January 29, 1999 Thomas Alva Edison founded recorded sound. He invented the repeating telegraph and the phonograph, among others. He was known as "The Wizard of Menlo Park," his hometown in New Jersey.
January 29, 1999 PART 1 -- Independent producers The Kitchen Sisters (Davia Nelson and Nikki Silva) continue our year-long series (which airs every Friday in 1999 on ALL THINGS CONSIDERED) with part one of a profile of the work of Thomas Alva Edison in the realm of recorded sound. We learn that the inventor of the phonograph intended his instrument to be used to capture speeches and office dictation. Only later did he record music for the public. Skeptics were in disbelief of the phonograph when it first appeared, that they suspected Edison of hiring ventriloquists to copy voices. Edison, the "Wizard of Menlo Park" (named after the site of his first New Jersey laboratory), was a huge public figure of his day. He held over a thousand patents, but considered the phonograph his most important invention. Part Two, next Friday, continues the story with how Edison faced competition in the record industry.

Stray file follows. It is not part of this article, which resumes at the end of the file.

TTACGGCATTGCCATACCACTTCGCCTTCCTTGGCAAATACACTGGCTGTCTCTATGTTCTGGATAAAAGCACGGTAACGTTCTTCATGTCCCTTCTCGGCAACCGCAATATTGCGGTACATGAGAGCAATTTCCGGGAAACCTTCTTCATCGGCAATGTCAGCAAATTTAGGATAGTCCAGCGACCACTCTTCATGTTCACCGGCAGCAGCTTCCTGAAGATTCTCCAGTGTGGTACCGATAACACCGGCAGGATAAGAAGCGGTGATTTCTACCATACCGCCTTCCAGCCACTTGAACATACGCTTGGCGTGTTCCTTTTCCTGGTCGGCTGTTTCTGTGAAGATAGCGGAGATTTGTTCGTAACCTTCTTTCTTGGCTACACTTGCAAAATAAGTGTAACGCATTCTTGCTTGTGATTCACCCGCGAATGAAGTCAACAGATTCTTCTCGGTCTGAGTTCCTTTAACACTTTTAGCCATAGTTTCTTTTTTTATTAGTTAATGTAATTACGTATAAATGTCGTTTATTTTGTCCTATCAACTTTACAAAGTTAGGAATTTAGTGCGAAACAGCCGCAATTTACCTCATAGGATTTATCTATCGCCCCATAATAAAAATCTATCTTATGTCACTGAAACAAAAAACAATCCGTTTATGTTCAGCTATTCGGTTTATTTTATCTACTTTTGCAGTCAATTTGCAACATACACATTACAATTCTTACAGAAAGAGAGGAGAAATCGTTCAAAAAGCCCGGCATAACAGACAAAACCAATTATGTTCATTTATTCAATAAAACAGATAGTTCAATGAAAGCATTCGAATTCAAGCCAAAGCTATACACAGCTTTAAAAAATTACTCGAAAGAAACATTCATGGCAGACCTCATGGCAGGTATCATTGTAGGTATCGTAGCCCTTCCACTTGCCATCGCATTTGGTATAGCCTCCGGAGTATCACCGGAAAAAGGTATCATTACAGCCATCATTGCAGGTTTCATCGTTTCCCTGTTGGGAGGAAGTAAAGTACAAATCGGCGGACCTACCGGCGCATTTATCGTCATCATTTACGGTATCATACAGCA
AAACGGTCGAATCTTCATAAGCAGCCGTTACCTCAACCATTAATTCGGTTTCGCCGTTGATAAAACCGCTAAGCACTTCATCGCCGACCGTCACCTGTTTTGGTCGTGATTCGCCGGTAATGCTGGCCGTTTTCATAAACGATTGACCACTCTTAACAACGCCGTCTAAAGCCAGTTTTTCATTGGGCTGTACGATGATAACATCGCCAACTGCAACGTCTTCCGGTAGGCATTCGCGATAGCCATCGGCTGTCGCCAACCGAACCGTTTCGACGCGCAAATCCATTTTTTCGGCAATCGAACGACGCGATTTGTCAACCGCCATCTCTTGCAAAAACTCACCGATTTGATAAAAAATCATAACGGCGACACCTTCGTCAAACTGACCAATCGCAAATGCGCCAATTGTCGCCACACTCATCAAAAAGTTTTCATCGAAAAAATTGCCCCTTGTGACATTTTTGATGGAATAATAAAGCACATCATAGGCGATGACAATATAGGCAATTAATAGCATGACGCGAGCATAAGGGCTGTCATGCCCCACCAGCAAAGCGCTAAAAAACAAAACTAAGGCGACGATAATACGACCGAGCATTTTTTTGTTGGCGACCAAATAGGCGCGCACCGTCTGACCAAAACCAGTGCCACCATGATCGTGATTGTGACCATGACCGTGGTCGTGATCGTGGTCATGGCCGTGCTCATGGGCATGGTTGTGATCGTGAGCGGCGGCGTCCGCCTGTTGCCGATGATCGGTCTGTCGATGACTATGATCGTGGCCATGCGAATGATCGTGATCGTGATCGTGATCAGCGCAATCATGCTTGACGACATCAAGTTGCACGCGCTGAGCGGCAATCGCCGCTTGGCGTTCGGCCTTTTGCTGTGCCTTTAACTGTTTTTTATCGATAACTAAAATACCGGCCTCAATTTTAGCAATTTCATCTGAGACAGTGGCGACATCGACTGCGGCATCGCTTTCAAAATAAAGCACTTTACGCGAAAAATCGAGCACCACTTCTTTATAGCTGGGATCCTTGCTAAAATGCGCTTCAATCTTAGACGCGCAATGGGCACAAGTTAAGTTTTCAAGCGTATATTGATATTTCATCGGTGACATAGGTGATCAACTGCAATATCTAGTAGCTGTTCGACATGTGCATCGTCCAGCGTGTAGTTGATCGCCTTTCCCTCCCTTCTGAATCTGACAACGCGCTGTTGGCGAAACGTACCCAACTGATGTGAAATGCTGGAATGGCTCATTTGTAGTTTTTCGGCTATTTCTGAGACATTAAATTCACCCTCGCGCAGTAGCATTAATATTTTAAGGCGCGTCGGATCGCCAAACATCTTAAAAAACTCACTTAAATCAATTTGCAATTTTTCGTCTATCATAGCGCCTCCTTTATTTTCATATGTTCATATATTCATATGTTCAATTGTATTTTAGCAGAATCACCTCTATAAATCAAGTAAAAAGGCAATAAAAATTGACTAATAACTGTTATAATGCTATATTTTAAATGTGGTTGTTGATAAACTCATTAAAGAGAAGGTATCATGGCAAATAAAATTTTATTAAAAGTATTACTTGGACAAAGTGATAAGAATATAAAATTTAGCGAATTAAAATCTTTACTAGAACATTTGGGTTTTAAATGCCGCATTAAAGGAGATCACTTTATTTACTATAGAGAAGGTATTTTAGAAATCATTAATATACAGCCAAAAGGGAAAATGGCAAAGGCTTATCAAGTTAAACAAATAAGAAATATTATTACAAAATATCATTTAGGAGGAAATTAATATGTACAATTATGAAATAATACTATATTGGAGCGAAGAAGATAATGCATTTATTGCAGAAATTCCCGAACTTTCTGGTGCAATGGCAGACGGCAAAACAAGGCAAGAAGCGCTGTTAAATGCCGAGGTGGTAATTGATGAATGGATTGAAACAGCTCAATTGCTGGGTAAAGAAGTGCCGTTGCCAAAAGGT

January 9, 1999 Some people saw the Y2K computer problem echoing the predictions for the second coming of Christ in the Book of Revelations. NPR's Lynn Neary reports on how some evangelical groups reacted.
October 7, 1998 Some took the Year 2000 computer problem so seriously they converted their assets to gold and silver and stockpiled food and water. An acronym described the situation: TEOTWAWKI: The End of the World as We Know It.
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